There are 7 thoughts on “The Lost Prologue: Reading Moses Chapter One as an Ancient Text”.

  1. What I like about Mark J Johnson’s article is that although most of these concepts can be found hither-and-yon and most have been mentioned and discoursed over previously in disparate venues, in this exceptional instance, Mark brings them all together under one ceiling and under one umbrella.

    This is an article not only about Moses 1, but it uses Moses 1 as illustrative of the JST as a whole. Is it not interesting that the theophonic journey of Moses as detailed in this narrative is a set of guideposts for each of us; that is for each of us, the every-day man? I believe that Mark is asking us to imagine that if Moses made his journey past Satan to find God, then perhaps we might be so emboldened to try?

    I really appreciate Mark’s intent to show the reader that not only Moses, but all of the JST has patterns, styles and literary accomplishments which are too broadly general to have been included as if Joseph pulled together background material from existing documents aligned with his personal experiences and views of early-day Americana life. Instead, Moses and the rest of the JST altogether represent something more, something prophetic, something divinely bestowed beyond just what some frontier man should have been able to beg, borrow, invent, or manufacture somehow out of whole cloth to weave the tapestry that the JST (not to mention the Book of Mormon) provides so richly to us now.

    The works left to us from Joseph Smith are too vastly articulate, too erudite, too comprehensive, fashioned after too many ancient Hebraic patterns and too spiritually sensitive to have been invented solely by this one uneducated farmboy. There is obviously a whole lot more of the divine at play here, and Mark subtly but succinctly points us to that ultimate conclusion.

    This is a really great reference article for now and future use. Thank you Mark for your own original research, compending of other extraneous authors’ views and then compiling the whole of it for us in this most excellent article!

  2. This is an excellent article – thanks!

    You mentioned the following in relation to Genesis 11: “While an English translation presents a fairly straightforward story, the Hebrew original contains many complexities.” For Moses 1, we have only the English translation. Has anyone attempted to translate this chapter back into a Hebrew original to see if “many complexities” emerge?

    Later in the article, you mentioned that the English word “glory” could have come from several different Hebrew terms. So I can see that we can never truly recover “the original” text. But I wonder if trying to do so wouldn’t produce some insights.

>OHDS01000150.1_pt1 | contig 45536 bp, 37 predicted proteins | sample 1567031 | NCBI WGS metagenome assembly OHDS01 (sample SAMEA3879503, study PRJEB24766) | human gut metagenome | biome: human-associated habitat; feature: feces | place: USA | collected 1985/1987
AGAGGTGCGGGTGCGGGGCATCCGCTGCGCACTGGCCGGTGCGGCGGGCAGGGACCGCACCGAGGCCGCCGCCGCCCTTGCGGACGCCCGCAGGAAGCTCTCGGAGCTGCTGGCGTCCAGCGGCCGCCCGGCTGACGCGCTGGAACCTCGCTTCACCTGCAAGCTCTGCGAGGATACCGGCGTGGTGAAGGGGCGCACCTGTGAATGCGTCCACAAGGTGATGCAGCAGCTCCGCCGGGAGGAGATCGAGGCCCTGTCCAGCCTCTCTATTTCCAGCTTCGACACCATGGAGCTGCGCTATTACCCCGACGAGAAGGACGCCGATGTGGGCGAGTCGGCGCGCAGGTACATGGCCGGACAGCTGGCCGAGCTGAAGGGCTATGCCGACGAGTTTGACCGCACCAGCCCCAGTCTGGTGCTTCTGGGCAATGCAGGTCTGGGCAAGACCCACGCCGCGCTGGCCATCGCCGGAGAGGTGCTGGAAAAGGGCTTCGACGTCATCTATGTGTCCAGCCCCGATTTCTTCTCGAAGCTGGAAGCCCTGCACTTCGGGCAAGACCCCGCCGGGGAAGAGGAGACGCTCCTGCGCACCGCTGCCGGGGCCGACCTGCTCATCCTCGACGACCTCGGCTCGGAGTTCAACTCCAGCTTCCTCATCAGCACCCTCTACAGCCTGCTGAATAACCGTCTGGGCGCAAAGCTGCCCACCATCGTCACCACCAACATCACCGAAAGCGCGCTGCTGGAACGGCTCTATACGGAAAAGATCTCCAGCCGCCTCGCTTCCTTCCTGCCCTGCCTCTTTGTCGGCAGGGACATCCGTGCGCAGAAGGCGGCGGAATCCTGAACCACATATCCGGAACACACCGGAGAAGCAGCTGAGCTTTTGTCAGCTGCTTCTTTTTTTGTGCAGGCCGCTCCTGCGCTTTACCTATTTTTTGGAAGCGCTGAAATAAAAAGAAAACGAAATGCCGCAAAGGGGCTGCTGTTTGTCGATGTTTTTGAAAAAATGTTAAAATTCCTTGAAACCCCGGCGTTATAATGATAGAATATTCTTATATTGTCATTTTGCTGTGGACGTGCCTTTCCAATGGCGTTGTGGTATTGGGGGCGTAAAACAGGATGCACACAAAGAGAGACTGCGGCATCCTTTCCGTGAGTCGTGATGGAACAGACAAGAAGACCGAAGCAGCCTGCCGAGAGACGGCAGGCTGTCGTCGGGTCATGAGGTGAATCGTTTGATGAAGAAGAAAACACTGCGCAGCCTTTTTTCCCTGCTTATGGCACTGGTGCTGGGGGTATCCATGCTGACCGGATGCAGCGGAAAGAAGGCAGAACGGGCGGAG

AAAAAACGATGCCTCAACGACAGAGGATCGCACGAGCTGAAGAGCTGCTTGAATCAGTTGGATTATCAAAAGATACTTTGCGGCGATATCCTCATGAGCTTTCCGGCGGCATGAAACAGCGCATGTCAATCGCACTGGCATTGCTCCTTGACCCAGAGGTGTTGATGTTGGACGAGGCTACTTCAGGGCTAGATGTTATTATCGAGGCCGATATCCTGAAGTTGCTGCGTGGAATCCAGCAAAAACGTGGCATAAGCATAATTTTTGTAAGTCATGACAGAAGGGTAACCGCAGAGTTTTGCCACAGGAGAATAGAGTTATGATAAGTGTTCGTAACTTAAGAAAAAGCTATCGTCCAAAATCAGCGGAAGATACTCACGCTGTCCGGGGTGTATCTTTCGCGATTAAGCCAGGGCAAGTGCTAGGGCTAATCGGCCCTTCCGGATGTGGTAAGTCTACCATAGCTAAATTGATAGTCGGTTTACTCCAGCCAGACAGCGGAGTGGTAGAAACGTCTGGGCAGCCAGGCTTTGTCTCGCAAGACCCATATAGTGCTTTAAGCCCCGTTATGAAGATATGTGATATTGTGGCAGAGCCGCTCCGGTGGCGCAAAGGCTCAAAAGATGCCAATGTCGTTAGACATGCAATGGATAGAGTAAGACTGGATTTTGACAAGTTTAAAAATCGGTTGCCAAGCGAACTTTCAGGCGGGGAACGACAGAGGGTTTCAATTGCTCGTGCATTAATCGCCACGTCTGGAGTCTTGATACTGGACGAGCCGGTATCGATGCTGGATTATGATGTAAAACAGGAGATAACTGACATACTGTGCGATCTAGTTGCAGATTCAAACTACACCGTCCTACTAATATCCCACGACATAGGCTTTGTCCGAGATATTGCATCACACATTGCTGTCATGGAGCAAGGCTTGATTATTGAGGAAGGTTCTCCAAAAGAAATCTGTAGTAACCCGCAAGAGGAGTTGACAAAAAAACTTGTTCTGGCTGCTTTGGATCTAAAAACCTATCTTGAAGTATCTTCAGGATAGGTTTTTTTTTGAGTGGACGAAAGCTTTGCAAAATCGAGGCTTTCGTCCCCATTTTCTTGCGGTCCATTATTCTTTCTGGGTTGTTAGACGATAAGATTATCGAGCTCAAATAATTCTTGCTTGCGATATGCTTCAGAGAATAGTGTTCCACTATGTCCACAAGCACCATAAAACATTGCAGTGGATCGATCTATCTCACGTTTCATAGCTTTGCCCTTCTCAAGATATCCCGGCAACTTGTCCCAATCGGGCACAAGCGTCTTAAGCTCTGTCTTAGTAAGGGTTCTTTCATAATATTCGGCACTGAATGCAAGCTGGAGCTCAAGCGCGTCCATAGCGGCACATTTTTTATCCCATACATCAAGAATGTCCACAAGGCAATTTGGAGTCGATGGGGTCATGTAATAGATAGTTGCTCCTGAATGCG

• Hi Mark, I’m glad you liked the article.

      There has never been an official Hebrew translation of the Pearl of Great Price. And I suppose it may be worth mentioning that even the selections of the Book of Mormon that were translated into Hebrew used the modern form of the language, so relying on it as a guide to recover an original version.

      I’d imagine a “reverse-engineered” book of Moses could be a valuable project, but who ever was doing the translation ought to be careful not to “sweeten” their work so it artificially conforms to their expectations.


  3. Elder Scott received a personal revelation from the Lord that also informed him that he was “nothing” in an of himself, that may contribute to this dialogue:

    The following personal experience integrates several of the points I have attempted to emphasize today. Every time I contemplate this event, I am moved by how kind the Lord is in answering our pleas for help. It occurred some time ago when I had responsibilities in Mexico and Central America that were far beyond my personal capacity to fulfil. I spent much sincere effort in seeking guidance and understanding from the Lord in study, prayer, fasting, and anxious service. Help came unexpectedly one Sunday as I attended a meeting where a humble, unschooled, Mexican priesthood leader struggled to communicate truths of the gospel identified in his lesson manual. It was obvious they had touched his life profoundly. I felt his intense desire to communicate those principles because they would be of great worth to his brethren. In his manner there was evidence of a pure love of the Savior and love for those he taught.